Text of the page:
It might seem daunting to buy stocks now. The market is hovering near all-time highs while unpredictable headwinds -- including uncertain stimulus plans, the unresolved trade war, high unemployment, and rising COVID-19 infection rates -- threaten to end the rally. Meanwhile, the promise of vaccines is tantalizingly close but we won't know what impact that will have on stocks until vaccinations are widespread.
But now is not a time to avoid the stock market. Long-term investors should consider buying evergreen large-cap stocks that can withstand near-term challenges. Let's take a look at three reliable stocks that fit that description: Alibaba, Taiwan Semiconductor Manufacturing Company, and
Alibaba ( BABA -0.37% ), China's largest e-commerce and cloud company, has recently faced several major challenges. The long-awaited IPO of its fintech affiliate, Ant Group, which it holds a 33% stake in, was abruptly suspended. China's antitrust regulators then drafted new rules to curb Alibaba's market influence and U.S. regulators have threatened to delist U.S.-listed Chinese stocks.
All these challenges are holding back Alibaba's stock, but its fundamentals remain strong. Its revenue jumped 32% year-over-year in the first half of fiscal 2021 (the six months ending in September), with 32% growth in its core commerce business and 60% growth in its cloud business, as its adjusted EBITA rose 30%.
Analysts expect Alibaba's revenue and earnings to rise 47% and 36%, respectively, this year. Next year, its revenue is expected to rise 31%, with 21% earnings growth. That would be impressive growth for a stock that trades at less than 30 times forward earnings.
But investors shouldn't ignore Alibaba's weaknesses, which include the core commerce unit's growing dependence on lower-margin businesses (including its brick-and-mortar stores, cross-border marketplaces, and logistics service) and its glaring lack of profits from the cloud, digital media, and "innovation initiatives" segments.
New antitrust rules could also bar Alibaba from locking merchants into exclusive listings, and leave it more vulnerable to competition. Yet I believe Alibaba's strengths still outweigh its weaknesses. It still firmly controls 56% of China's e-commerce market, according to eMarketer, and it's reinforcing that lead by expanding into lower-tier cities, investing in brick-and-mortar retailers, and attracting more shoppers with live-streaming from merchants. Its cloud platform's losses are also narrowing, and it continues to expand as its top rival, Tencent Cloud, loses momentum.
Taiwan Semiconductor Manufacturing Company
Taiwan Semiconductor Manufacturing Company ( TSM -0.43% ), the world's top contract chipmaker, produces chips for fabless chipmakers including NVIDIA, AMD, Apple, and Qualcomm. All these companies rely on TSMC because it produces the world's smallest and most power-efficient chips.
TSMC's revenue and net income rose 30% and 64% year-over-year, respectively, in the first nine months of 2020 as its clients continued to place big orders throughout the COVID-19 crisis.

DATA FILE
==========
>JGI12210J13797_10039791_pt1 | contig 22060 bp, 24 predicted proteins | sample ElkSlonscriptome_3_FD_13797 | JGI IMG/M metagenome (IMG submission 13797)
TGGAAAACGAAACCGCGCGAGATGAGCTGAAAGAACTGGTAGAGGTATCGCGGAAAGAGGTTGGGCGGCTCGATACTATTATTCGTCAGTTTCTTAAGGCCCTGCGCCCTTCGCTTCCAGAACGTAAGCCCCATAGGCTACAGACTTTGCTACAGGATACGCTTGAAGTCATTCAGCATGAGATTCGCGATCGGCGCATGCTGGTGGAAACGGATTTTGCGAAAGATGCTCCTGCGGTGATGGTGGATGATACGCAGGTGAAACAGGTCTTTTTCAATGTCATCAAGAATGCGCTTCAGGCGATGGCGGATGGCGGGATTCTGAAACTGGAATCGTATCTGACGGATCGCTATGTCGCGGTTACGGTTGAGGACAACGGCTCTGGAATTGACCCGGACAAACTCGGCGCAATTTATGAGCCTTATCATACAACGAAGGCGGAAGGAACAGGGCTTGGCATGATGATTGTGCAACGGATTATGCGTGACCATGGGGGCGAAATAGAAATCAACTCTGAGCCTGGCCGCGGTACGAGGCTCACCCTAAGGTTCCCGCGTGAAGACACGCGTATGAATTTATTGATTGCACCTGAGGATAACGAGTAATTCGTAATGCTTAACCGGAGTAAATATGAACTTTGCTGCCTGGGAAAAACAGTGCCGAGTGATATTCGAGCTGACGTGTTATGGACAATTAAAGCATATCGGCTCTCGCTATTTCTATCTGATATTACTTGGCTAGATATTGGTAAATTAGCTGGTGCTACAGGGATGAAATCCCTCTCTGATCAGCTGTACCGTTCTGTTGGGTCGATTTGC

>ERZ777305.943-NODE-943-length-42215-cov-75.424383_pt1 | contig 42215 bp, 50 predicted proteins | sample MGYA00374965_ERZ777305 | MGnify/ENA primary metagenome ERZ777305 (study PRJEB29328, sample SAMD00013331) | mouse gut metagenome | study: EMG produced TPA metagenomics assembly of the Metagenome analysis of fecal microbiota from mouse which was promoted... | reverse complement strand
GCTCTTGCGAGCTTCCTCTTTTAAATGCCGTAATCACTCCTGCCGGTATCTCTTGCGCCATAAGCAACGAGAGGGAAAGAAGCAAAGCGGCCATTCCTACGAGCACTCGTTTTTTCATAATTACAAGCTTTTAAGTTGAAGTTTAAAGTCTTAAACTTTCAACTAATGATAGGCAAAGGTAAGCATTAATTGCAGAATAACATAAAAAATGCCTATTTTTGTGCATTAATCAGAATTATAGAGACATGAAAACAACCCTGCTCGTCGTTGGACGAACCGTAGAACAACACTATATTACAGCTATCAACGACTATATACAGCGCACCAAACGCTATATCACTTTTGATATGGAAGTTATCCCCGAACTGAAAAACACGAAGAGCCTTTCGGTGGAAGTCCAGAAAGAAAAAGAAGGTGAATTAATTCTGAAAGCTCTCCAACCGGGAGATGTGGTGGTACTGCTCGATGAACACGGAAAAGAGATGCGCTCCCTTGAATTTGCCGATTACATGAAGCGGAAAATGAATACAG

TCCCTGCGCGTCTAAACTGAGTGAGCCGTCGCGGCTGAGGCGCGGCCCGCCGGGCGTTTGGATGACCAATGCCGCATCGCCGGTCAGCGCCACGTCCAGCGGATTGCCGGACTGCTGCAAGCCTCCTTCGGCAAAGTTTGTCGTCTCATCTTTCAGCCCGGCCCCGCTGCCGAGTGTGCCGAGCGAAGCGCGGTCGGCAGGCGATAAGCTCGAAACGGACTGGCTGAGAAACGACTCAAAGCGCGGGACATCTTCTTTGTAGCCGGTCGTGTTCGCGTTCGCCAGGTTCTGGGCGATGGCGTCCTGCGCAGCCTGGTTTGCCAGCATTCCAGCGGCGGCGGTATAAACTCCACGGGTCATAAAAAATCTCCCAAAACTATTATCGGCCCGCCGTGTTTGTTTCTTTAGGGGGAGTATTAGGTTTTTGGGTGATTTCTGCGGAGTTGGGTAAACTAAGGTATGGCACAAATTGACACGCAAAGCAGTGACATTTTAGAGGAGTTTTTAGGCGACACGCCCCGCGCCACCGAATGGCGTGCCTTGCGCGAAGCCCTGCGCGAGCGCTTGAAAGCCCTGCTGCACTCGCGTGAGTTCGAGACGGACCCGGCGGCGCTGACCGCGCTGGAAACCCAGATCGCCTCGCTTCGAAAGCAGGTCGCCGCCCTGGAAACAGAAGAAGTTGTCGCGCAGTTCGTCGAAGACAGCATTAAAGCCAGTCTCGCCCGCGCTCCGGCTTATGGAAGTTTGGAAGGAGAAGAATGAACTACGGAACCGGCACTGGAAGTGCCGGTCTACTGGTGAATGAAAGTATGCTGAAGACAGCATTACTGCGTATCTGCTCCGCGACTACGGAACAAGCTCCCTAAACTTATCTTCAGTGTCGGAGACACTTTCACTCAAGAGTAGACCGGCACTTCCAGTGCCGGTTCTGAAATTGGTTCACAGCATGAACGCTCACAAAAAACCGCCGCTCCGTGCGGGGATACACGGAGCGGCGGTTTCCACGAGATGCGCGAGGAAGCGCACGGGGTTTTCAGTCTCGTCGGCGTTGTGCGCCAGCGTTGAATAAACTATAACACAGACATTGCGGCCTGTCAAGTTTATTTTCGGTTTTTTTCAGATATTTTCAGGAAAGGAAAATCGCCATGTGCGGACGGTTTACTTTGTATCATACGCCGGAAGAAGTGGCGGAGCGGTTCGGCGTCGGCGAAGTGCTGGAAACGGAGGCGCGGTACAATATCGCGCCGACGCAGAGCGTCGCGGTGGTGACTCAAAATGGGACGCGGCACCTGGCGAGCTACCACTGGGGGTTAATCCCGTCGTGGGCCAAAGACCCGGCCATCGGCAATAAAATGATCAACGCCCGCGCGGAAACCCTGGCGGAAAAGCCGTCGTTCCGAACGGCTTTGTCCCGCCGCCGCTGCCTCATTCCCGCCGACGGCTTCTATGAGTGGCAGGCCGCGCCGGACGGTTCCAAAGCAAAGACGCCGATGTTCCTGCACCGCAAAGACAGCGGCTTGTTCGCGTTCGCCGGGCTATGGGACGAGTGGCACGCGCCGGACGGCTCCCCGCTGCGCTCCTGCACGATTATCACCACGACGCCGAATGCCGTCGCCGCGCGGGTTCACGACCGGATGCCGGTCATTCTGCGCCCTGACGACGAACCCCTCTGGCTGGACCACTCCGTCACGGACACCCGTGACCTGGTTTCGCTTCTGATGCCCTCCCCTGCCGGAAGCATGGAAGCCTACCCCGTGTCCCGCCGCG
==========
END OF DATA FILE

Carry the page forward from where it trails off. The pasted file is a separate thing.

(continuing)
Analysts expect TSMC's revenue and earnings to rise 34% and 59%, respectively, this year. Next year, its revenue and earnings are expected to grow 12% and 5%, respectively, as those cyclical orders cool off.
However, TSMC remains well ahead of Intel, its closest peer in the "process race" to create smaller chips, which are measured in nanometers. Intel won't start mass-producing 7nm chips until late 2022 at the earliest, but TSMC already generated 43% of its revenue from its cutting-edge 5nm and 7nm chips last quarter.
In terms of end markets, TSMC is manufacturing more chips for the high-growth HPC (high-performance computing) market, which accounted for 37% of its sales last quarter. That growth is gradually reducing its dependence on the saturated smartphone market, which still accounted for 46% of its sales.
TSMC's stock still looks reasonably valued at 28 times forward earnings, and it remains a great way to profit from the steady growth of the semiconductor market without betting on a single chipmaker.
Veeva Systems ( VEEV 1.05% ), a cloud services provider for life science companies, is a solid growth stock for three simple reasons.
First, Veeva's cloud services help drugmakers maintain customer relationships, store and analyze data, track clinical trials and regulations, and more. Competition between these drugmakers, which remains intense regardless of the macro environment, boosts demand for Veeva's services.
Second, Veeva enjoys a first-mover's advantage in its niche market. Its list of customers include pharmaceutical giants Pfizer and Moderna, and its subscription-based ecosystem -- which lands clients with its CRM (customer relationship management) platform, then expands with additional tools for cloud storage, AI-powered analytics, and other services -- widens its moat against potential challengers. Lastly, Veeva's scale and pricing power enable it to remain firmly profitable by both non-GAAP and GAAP standards.
Veeva's revenue rose 35% year-over-year in the first nine months of fiscal 2021 (February through October 2020), and its non-GAAP net income grew 33%. It expects its revenue to rise 31% for the full year, and grow another 18% to $1.71 billion next year. It has also reiterated its long-term goal to generate $3 billion in annual revenue by 2025.
Veeva expects its non-GAAP earnings to rise 29% this year, while analysts expect 10% growth next year. Those growth rates might not seem high for a stock that trades at nearly 90 times forward earnings, but I believe its recession-resistant business model, wide moat, and stable growth rates all justify its premium valuation.